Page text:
The grounds of the objection were that it was leading, assumed a fact not in evidence, and, apparently, that it was prejudicial.

Appellant's first objection was sustained, and there being no adverse ruling nothing is presented for review. Robinson v. State, Ala.Cr.App., 342 So. 2d 1331; Henry v. State, 57 Ala.App. 383, 328 So. 2d 634. The question objected to as leading called for McCormick's expert opinion. Whether leading questions will be allowed is within the sound discretion of the Court and that discretion will not be reversed absent an abuse. Jones v. State, 292 Ala. 126, 290 So. 2d 165; Palmore v. State, 283 Ala. 501, 218 So. 2d 830; Ray v. State, 248 Ala. 425, 27 So. 2d 872. An objection to a question which is withdrawn before answered is harmless. Kemp v. State, 278 Ala. 637, 179 So. 2d 762; Ellenburg v. State, Ala. Cr.App., 353 So. 2d 810.

The Court overruled appellant's objection to the question asked Agent McCormick as to the effect of an explosion on a light or heavy object. This was a hypothetical question and called for an expert's opinion. McCormick had qualified as an expert on explosives and their effect on light objects. It was in the sound discretion of the trial court to permit the question and answer. Barfield v. Wright, 286 Ala. 402, 240 So. 2d 593; Wilson v. State, 195 Ala. 675, 71 So. 115.

Finally, appellant complains that the Court erred in overruling his objections to questions posed to McCormick as to what was found at the South Carolina explosion. The answers to these questions indicated that a fishing bobber located just above the explosion was intact and not damaged in any way. However, in re-cross examination appellant also inquired as to the South Carolina explosion.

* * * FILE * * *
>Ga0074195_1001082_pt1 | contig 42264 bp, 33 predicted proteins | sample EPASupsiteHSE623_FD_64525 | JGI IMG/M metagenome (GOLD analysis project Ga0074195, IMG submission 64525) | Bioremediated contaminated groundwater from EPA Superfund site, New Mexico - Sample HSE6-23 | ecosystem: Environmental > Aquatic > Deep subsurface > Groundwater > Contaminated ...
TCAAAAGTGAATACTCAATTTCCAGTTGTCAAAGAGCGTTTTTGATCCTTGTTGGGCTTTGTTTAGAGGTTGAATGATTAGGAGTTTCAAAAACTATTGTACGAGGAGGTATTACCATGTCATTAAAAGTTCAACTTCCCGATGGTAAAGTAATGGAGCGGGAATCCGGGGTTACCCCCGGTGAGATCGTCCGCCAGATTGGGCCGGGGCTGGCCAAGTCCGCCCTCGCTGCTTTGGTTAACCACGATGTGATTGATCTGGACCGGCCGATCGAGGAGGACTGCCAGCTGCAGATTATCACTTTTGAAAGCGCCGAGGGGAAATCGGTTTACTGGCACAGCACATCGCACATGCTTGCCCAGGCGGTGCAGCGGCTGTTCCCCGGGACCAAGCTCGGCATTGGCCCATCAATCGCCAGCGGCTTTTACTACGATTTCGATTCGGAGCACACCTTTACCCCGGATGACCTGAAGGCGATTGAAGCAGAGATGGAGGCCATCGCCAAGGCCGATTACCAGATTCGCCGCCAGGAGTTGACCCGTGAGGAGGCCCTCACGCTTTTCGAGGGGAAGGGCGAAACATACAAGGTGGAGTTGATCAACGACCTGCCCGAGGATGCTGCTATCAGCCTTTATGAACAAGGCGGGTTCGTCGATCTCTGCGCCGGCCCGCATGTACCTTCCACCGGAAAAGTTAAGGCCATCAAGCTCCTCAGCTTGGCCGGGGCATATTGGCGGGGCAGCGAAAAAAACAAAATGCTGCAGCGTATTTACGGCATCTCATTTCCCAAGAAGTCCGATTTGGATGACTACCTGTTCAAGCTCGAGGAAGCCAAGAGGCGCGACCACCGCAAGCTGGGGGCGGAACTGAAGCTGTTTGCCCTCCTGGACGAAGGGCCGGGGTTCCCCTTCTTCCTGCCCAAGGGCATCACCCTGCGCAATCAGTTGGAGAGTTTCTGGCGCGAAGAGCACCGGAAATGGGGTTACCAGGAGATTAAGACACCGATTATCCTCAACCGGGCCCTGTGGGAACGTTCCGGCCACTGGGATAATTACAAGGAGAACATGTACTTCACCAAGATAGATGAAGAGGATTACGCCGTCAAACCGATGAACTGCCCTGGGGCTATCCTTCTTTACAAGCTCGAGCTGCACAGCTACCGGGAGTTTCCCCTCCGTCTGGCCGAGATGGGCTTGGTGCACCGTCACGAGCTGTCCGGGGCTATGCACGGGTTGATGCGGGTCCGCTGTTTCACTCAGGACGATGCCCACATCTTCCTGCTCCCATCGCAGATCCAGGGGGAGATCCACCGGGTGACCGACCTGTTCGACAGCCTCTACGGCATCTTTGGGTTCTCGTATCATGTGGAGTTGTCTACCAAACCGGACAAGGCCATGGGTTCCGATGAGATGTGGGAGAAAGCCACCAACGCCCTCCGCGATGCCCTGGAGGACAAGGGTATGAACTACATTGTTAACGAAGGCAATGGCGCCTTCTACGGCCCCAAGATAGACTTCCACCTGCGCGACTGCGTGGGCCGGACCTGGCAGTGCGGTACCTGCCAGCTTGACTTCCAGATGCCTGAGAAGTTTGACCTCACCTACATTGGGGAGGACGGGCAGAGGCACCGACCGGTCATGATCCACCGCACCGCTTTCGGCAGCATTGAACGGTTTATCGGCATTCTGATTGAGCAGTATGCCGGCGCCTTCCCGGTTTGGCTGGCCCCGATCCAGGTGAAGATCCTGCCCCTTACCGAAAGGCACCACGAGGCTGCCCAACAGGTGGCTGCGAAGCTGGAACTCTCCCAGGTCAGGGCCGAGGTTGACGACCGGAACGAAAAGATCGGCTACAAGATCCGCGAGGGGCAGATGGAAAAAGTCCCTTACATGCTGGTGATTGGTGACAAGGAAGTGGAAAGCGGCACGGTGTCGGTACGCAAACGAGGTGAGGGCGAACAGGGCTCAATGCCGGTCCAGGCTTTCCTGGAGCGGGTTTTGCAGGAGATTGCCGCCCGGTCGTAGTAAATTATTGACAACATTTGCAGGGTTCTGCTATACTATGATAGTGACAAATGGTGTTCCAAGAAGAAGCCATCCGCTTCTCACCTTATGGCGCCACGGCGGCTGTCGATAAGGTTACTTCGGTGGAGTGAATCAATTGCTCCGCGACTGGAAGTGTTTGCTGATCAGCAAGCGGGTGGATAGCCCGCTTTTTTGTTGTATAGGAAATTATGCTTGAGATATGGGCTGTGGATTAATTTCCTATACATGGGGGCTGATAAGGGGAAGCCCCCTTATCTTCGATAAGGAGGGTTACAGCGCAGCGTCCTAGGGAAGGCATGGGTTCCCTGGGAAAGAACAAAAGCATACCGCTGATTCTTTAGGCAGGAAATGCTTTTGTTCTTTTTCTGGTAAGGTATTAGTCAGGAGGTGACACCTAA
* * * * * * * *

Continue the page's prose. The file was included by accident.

From the record: "Q. Do you know what the fishing tackle in North (sic) Carolina was in? "Do you know what that fishing tackle was in? "A. Yes. "Q. What was it in? "A. It was under the bed. "Q. Was it contained within anything, or was it lying loose? "A. It was apparently lying loose, because we found pieces of it, some of it, embedded in the mattress. "Q. Up under the bed. And you would have expected to have found pieces of a tackle box, if it were in a tackle box, would you not? "A. Yes. I don't recall offhand if we did find any tackle box around there. *1207 "I recall the fishing equipment in particular, for a certain reason. "Q. When did that happen? "A. This happened approximately four years ago, in Spartanburg, South Carolina, in the investigation that we were working."

Appellant went into the particulars of the explosion testified to by McCormick to a greater extent than did the prosecution. The questions posed by appellant concerning the same event and the testimony covering the same explosion rendered any error caused by the prior admission of testimony concerning the South Carolina explosion harmless. Yelton v. State, 294 Ala. 340, 317 So. 2d 331; Pitts v. State, 291 Ala. 136, 279 So. 2d 119.

Appellant contends the trial court committed reversible error in overruling his objection to a reference made by Captain Berry, a Birmingham Fire Marshal trained in explosives, to "charges and bombs" that he had encountered during his career. The reference of which complaint is made consisted of the following:

"A. May I explain this: "I have run into charges and bombs in this city that did not detonate. On some of them it was my duty"

Captain Berry was merely explaining that he had come into contact with only two types of timing devices during his investigations in Birmingham. There was certainly no attempt to connect appellant with any other crimes involving explosives. He was showing the basis for his opinion as to timing devices in connection with the explosion at the Sixteenth Street Baptist Church.

The determination of the relevancy of this testimony properly rested in the trial court's discretion: "`Relevancy has a broad scope in criminal trials.'" Strickland v. State, Ala.Cr.App., 348 So. 2d 1105; Bryant v. State, 49 Ala.App. 359, 272 So. 2d 286. The testimony of Captain Berry clearly meets the requirements of relevancy.

There was no error in allowing the State to elicit testimony regarding appellant's membership in the Ku Klux Klan. Appellant bases his argument on the case of Russell v. State, 27 Ala.App. 10, 165 So. 256, but we think such reliance is misplaced. In Russell, defense counsel attempted to impeach certain prosecution witnesses by showing their membership in the same secret society as the complaining witness. The purpose of the attempt was to show prejudice or bias on their part. The trial court refused to allow such testimony and the case was affirmed on appeal wherein the Court held: